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Classically Trained: For this concert, follow the yellow brick road

March 31, 2011|By Bradley Zint

Violins and oboes and brass! Oh my!

Those instruments and a host of others from the Pacific Symphony will be playing the classic score to "The Wizard of Oz" live with the iconic film April 7 to 9.

Even the lobby entrance to the 8 p.m. performances in the Renée and Henry Segerstrom Concert Hall will have — you guessed it — a yellow brick road that preludes the journey to your seat to see Judy Garland find Emerald City and its wonderful wizard. Symphony officials have even invited concert patrons — you know, all those brave lions and hearty tin men out there — to come in costume and sing along.

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There are few musicals more engrained in our memories than "The Wizard of Oz," so it's no surprise that pops conductor Richard Kaufman and the Costa Mesa-based orchestra are doing these performances again as an in-demand repeat of the popular 2008 series in the Verizon Wireless Amphitheater.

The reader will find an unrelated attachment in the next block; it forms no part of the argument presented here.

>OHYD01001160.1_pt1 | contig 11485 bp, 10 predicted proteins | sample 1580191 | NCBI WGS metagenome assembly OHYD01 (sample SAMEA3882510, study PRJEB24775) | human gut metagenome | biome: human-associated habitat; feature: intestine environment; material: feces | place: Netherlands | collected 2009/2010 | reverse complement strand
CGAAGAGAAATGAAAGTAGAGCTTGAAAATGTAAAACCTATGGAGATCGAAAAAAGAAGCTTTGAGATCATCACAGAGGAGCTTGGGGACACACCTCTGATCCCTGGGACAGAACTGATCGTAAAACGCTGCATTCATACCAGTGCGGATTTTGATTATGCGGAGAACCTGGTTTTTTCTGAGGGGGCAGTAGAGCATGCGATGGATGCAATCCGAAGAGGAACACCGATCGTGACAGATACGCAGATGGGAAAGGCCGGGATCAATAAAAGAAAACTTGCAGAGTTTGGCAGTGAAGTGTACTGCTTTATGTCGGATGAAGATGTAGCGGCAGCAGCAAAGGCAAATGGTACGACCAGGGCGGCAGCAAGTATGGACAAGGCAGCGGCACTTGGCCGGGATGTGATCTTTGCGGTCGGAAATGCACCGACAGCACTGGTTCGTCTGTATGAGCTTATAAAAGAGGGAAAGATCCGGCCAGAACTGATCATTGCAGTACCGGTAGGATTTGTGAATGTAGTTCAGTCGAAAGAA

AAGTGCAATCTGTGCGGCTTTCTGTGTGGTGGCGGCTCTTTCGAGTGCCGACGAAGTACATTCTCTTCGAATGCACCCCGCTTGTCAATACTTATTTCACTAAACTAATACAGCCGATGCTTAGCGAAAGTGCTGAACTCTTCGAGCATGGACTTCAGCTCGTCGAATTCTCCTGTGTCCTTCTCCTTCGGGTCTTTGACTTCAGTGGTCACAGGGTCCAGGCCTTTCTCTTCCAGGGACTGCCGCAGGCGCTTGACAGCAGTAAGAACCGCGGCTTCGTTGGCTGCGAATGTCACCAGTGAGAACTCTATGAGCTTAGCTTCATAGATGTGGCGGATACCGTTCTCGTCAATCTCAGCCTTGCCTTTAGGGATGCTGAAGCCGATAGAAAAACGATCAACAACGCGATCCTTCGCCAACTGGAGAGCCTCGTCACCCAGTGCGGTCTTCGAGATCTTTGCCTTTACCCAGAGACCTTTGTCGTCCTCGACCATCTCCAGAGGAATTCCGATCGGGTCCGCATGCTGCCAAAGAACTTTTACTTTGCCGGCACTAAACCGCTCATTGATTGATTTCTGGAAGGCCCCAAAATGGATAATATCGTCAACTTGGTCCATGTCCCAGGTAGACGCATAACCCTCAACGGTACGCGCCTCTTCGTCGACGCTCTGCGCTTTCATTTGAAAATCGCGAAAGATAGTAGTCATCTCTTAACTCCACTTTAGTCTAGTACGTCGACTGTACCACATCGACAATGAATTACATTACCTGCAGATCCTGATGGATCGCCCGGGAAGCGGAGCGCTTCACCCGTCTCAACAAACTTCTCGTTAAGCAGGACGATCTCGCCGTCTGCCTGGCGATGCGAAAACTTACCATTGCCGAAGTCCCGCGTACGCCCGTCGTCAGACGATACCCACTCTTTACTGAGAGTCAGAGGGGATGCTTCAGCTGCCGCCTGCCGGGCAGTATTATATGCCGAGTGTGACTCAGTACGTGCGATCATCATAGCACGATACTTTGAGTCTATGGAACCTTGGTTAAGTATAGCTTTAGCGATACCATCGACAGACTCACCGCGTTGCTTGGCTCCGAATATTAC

Though the 1939 film was nominated for six Academy Awards, it won only two: for original score and the song "Over the Rainbow." In the years since, the music by Harold Arlen, score adaptation by Herbert Stothart and lyrics by E.Y. Harburg have long left their mark on pop culture.

Dorothy singing longingly on her Kansas farm is still so memorable that in 2004, "Over the Rainbow" won the American Film Institute's distinction as the greatest song in the history of American cinema.

I would take that distinction a step further by naming it the best melody in all of film music, closely followed by Tara's theme from "Gone with the Wind" (also from 1939 — clearly a great year for cinema music).

Kaufman is no stranger to music of movies. I know this to be true for two reasons.

First, during my interview with him last October, his expertise on the film music subject matter was quite evident when our conversation sidetracked briefly to discuss the intricacies of the love melody from "Airplane!" Only the most enthusiastic of film music fans can do that.

Second, and more important, Kaufman has had a long career playing in the studios and is a former music coordinator for MGM — the same Metro-Goldwyn-Mayer that released the film generations ago.

Still, preparing himself and the orchestra for these upcoming performances is no easy task.

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